Examples of Industrial Organizational Structure






Corporations use organizational structures that place key positions over the situational needs of the industrial operations. Many manufacturing firms divide industrial organizational structure by departments within a single facility. For some companies, the diversity of products dictates a need for departments to oversee product groups. Other business organization structures serve the geographical location of various facilities with branch divisions.

Functional Organization

This type of industrial organizational structure divides a staff into departments by duties. A director or vice president in charge of each function reports directly to the CEO or president. Functions include manufacturing, engineering, marketing and finance. Each department handles functions such as human resources if a separate department for such does not exist. Managers take charge of the divisions under functions such as budgeting and accounting under finance, and sales and advertising under marketing.

Product Division

Companies that produce or market a large variety of products use business organization structures that divide key positions to manage each product group. The CEO of an electronics firm, for instance, assigns a director to each product division such as cellphones, TVs and monitors. Each division has a similar structure with a manager in charge of production, marketing and engineering. Department stores use product divisions with a manager in charge of each department.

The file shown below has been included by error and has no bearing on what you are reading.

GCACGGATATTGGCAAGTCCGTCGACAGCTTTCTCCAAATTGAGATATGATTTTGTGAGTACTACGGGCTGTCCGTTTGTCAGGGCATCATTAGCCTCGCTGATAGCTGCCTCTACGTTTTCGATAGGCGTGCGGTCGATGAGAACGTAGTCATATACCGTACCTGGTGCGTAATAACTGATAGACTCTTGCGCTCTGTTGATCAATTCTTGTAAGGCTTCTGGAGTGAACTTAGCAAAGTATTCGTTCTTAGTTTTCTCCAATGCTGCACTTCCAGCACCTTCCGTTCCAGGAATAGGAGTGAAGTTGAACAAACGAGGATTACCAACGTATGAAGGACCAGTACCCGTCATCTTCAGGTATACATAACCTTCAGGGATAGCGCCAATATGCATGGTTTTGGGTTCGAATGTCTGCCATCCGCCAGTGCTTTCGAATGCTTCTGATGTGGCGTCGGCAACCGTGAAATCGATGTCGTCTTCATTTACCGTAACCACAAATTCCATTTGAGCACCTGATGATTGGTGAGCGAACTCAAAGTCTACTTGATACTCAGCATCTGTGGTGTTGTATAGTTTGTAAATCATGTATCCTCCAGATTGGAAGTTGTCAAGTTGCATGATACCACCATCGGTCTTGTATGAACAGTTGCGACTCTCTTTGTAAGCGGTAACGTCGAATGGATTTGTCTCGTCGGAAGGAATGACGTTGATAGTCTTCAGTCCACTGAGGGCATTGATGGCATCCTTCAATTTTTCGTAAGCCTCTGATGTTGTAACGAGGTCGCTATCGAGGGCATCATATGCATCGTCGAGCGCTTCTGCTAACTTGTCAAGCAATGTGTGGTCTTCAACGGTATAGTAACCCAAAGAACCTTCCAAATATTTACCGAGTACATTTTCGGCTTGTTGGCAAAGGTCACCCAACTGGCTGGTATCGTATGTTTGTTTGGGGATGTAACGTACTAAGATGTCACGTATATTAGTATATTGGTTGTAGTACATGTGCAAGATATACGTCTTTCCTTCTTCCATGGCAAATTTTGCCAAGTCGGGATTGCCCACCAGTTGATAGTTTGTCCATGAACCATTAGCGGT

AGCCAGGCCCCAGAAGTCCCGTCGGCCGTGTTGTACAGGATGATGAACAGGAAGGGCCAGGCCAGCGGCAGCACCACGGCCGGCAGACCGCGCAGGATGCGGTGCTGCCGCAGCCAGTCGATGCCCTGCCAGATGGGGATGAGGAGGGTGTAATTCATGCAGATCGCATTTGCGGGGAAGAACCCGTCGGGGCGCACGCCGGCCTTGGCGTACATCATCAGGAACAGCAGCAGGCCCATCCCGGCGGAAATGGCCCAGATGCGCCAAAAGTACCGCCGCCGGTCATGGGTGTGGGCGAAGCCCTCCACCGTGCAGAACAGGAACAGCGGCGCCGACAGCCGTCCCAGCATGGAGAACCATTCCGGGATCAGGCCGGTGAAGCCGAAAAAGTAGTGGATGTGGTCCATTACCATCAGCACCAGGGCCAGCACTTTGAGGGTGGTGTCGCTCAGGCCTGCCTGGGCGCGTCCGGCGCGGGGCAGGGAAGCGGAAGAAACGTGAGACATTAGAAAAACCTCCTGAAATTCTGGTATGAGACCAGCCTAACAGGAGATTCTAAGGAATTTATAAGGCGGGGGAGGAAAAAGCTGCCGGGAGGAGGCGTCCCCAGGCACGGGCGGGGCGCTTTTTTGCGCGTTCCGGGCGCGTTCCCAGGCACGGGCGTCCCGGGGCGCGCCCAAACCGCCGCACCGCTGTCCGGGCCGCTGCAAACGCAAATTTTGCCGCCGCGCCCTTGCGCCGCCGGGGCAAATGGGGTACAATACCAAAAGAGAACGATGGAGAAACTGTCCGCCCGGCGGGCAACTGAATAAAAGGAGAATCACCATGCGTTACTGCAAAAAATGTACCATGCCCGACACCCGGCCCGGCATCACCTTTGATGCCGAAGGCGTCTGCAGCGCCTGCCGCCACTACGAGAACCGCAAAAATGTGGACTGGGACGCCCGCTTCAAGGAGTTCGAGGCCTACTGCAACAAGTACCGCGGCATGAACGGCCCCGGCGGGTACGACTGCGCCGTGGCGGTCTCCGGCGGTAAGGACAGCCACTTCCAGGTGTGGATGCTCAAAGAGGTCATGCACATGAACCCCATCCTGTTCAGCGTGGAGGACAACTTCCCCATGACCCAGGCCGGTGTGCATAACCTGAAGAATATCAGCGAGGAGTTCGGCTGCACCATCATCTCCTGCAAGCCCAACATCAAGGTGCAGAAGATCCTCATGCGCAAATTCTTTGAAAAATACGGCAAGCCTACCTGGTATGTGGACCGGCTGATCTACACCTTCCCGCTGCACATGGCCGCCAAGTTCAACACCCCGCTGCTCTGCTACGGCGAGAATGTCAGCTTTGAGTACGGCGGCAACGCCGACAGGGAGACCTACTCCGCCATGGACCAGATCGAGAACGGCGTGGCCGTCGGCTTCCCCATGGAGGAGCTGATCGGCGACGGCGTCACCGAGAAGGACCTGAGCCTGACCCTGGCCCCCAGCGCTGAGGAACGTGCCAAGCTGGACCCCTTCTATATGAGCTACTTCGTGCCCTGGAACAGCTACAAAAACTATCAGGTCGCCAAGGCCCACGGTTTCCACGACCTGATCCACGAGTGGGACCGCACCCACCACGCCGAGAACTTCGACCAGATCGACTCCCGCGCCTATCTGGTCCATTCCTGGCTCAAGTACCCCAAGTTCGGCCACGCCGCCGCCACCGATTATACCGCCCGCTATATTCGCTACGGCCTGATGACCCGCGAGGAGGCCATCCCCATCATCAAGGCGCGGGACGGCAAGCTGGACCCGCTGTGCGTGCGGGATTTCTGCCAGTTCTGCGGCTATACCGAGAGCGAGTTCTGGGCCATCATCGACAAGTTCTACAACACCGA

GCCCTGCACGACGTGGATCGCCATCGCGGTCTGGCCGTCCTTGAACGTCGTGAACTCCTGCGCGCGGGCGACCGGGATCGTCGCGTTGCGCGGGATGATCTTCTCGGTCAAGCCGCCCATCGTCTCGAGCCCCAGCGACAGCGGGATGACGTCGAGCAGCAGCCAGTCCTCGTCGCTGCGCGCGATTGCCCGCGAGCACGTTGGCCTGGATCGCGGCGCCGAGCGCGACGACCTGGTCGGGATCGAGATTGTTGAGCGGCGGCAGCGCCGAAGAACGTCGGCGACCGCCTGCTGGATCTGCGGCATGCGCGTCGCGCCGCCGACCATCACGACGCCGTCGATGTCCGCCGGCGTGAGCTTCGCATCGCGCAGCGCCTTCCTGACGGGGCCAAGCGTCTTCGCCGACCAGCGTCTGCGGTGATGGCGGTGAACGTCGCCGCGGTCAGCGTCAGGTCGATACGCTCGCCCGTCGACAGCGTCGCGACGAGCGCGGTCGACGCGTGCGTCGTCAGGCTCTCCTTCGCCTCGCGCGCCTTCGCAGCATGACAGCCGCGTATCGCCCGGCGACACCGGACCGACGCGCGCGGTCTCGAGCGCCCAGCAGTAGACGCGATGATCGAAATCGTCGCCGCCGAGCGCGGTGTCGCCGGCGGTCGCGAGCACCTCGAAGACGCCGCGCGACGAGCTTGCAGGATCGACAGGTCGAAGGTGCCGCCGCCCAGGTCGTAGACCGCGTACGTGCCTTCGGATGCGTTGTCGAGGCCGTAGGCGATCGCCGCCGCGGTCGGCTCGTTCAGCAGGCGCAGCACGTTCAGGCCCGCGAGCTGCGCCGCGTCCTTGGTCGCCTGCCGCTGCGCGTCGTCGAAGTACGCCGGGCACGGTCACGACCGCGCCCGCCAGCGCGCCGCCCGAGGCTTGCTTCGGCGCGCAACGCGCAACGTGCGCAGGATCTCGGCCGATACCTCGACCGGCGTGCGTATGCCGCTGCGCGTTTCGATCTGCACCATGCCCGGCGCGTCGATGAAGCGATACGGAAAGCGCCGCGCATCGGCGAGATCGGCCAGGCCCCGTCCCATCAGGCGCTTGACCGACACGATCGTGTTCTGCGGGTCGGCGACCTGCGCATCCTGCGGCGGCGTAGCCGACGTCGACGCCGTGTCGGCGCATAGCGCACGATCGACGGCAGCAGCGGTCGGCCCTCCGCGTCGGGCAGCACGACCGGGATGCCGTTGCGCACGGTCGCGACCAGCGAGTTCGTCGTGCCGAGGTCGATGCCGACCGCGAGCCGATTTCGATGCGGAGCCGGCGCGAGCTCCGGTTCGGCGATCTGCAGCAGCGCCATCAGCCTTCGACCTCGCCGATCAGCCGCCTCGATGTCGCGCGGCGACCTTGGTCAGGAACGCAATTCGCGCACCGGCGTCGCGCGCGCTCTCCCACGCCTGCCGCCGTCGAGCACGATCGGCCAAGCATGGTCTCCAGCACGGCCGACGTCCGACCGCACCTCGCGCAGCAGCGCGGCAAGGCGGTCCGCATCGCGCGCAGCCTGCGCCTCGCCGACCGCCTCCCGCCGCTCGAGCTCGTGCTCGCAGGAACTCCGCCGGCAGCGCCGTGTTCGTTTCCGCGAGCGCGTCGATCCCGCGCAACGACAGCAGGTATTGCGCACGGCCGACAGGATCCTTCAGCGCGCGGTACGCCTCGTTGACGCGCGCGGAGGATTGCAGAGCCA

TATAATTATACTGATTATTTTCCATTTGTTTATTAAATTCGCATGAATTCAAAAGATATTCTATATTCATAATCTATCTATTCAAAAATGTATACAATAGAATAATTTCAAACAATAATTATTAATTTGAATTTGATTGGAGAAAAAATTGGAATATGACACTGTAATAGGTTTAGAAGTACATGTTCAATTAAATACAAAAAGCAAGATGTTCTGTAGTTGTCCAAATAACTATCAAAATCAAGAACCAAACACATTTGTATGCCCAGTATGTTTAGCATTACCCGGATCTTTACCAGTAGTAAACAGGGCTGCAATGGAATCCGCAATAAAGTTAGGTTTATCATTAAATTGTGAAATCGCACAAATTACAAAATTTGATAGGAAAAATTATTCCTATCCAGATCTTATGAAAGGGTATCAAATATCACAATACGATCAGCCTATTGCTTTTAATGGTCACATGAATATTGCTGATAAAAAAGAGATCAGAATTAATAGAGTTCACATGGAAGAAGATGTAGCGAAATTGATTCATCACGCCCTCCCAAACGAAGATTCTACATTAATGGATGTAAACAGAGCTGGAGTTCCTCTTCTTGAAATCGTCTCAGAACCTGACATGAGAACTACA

Regional Divisions

Retail and restaurant operations often sell different products to accommodate differing cultural markets. Some companies have various departments in different facilities. A hypothetical textile producer may has two or more mills producing fabric goods in different states or countries. The company home office is in another state, and the sales office is in yet another office location. In each case the store, restaurant, mill or branch has its own organizational structure over various departments.

Multiple Focus Structuring

Some companies mix the divisions of products and functions in a grid. The directors of marketing, engineering, and manufacturing have charge over every product division for a producer of leather goods, for example. Then each product division has its own similar management structure to handle the product divisions. There’s a different manager in charge of marketing, manufacturing, development, finance and human resources for the horseman products, motorcycle riders products, automotive materials and furniture manufacturing materials.

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